Estimated grade. Ex. Melish; Kosoff Sale (1956) Sold by David Akers Numismatics May '98 Price realized $1100
Doug Winter: The 1845-O is the rarest New Orleans quarter eagle. It is as rare – or even rarer – than all but a handful of the Charlotte and Dahlonega quarter eagles of this era but it sells for considerably less.
The entire mintage was not delivered until January 22, 1846. This meant that there was no record of the 1845-O quarter eagle in the 1845 New Orleans Mint Director’s Annual Report. The first public record describing in the 1845-O quarter eagles is found in the December 1894 issue of The Numismatist. In 1909 Virgil Brand purchased an example of this date from the collector J.C. Mitchelson for $150. It remained off the market until 1987 and is now regarded as the finest known.
The famous Texas dealer B. Max Mehl is traditionally credited with the “discovery” of the 1845-O quarter eagle as a rarity. He gave this issue considerable hype whenever an example appeared for sale at one of his auctions.
The 1845-O is the rarest New Orleans quarter eagle. It is usually seen in grades ranging from VF25 to EF40. It is very scarce in EF45 and rare in the lower AU range. An attractive, accurately graded AU55 1845-O quarter eagle is a rare and still undervalued coin. In Mint State, this issue is exceptionally rare.
STRIKE: This is generally a reasonably well struck issue. On the obverse, the hair has good detail with the exception of the curls above the ear. The stars are sharp with most showing full radial lines. The denticles tend to be softly impressed and the ones located from 4:00 to 8:00 may not be fully distinct. The reverse is less well detailed. The feathers on the legs and wingtips are often weak. The denticles are sharper than those on the obverse although the ones from 5:00 to 7:00 are sometimes weak.
SURFACES: The 1845-O quarter eagle is one of the hardest New Orleans gold issues of any denomination to find with clean surfaces. Many have been harshly cleaned and now show heavy hairlines. I have also seen many with scratches. In addition, most are heavily abraded from extensive time spent in circulation.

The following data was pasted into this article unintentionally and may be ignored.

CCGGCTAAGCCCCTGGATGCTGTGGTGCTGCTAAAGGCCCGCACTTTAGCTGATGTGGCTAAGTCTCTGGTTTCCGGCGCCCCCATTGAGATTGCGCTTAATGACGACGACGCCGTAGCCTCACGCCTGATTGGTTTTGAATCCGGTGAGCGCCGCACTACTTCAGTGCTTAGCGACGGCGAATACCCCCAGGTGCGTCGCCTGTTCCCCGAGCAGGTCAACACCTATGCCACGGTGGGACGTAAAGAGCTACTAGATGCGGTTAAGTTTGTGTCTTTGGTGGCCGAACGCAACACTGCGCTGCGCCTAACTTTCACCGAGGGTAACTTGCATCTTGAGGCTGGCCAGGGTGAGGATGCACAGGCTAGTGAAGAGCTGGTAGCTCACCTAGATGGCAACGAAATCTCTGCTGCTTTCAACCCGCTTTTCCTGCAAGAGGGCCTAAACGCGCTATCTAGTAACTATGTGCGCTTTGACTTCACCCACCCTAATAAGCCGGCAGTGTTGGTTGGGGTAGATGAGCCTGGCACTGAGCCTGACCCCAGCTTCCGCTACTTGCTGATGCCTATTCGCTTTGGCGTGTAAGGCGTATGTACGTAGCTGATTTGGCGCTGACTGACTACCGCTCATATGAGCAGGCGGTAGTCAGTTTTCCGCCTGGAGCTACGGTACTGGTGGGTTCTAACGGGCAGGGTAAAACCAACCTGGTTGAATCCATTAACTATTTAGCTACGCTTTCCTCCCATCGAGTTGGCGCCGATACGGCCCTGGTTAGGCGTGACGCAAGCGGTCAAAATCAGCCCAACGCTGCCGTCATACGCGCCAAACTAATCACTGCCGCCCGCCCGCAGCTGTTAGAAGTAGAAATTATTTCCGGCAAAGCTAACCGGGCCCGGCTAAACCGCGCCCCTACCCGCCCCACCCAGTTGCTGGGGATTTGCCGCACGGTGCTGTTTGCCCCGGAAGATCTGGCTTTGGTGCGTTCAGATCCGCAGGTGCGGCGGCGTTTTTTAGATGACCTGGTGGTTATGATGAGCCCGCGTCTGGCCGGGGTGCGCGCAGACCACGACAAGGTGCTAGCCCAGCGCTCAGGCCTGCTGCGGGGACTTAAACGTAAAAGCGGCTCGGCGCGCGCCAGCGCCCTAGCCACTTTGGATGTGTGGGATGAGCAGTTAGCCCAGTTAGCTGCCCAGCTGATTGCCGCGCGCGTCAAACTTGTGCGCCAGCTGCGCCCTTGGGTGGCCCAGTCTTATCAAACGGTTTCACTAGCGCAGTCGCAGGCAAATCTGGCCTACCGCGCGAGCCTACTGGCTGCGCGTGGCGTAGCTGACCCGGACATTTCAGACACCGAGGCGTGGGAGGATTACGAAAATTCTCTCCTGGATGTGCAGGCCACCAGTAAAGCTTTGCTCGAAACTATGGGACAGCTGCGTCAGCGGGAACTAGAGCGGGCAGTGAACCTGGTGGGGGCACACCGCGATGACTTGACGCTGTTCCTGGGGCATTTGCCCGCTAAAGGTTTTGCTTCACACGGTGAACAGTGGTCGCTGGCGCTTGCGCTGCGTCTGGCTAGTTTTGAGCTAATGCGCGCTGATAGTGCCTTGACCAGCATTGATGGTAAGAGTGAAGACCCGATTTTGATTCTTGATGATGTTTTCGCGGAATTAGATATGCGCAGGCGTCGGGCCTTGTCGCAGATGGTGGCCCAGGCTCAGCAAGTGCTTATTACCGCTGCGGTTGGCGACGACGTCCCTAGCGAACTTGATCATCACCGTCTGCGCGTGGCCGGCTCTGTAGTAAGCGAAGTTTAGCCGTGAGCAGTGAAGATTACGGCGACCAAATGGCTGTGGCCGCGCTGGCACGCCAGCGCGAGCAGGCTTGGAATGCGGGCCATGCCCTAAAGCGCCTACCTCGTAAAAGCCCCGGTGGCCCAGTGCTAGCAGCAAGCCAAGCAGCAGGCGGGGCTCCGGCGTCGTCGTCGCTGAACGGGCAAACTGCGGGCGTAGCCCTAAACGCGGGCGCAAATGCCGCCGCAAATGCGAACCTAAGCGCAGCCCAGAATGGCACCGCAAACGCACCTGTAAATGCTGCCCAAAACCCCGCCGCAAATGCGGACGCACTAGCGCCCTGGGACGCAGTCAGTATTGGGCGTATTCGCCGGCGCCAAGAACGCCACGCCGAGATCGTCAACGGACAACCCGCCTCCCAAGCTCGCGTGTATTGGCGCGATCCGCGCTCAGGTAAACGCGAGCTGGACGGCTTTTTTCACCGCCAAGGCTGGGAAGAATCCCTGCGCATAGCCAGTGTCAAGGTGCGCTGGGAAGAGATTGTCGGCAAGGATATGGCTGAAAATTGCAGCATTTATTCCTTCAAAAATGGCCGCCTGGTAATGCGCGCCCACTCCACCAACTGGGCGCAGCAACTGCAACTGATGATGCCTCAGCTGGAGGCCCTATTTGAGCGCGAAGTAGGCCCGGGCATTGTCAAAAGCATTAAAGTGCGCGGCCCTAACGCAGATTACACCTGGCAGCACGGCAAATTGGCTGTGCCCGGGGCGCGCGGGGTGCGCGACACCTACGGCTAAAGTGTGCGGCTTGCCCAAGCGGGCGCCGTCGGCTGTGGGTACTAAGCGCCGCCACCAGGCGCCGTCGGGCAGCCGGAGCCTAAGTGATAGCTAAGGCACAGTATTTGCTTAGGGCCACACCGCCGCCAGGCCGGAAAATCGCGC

Virtually all 1845-O quarter eagles have a mint-made depression that runs from the area between the curls to the thirteenth star. This is the result of foreign matter adhering to the die at the time of striking. The presence of this depression should not affect the coin’s grade or value.
LUSTER: The typical 1845-O quarter eagle is worn to the point that little luster remains. In addition, many have been harshly cleaned or overdipped. On original higher grade pieces, the luster is sometimes slightly prooflike as one would expect on an issue with an original mintage of just 4,000 struck from a single pair of dies.
COLORATION: Most do not show original color. There are a few higher grade pieces that have original color present and these tend to be very attractive. Some have deep rich coppery-orange hues while others have lighter orange-gold or green-gold shades. An 1845-O quarter eagle with pleasing natural coloration should sell for a large premium over a typical example.
EYE APPEAL: The level of eye appeal for this date is below average. This is primarily due to the fact that most have been cleaned at one time. There are a small number of extremely attractive examples that have traded in the past decade and these have been absorbed into long-term collections.
DIE CHARACTERISTICS: There are a series of raised die scratches inside of the first star on the obverse and a diagonal bar on the face of Liberty that is visible only on higher grade coins. Some show a mint-made depression on the reverse from the F in OF down to the back of the eagle’s neck.
MAJOR VARIETIES: A single variety is known.
Variety One: The date is large and heavily impressed. It is placed to the left about midway between the truncation and the denticles. The 18 in the date shows repunching at its base; on later die states this repunching may not be as evident on the 8. The mintmark is large and placed high in the field. The feathers touch the top of the mintmark. The numerator touches the middle of the mintmark at its base.
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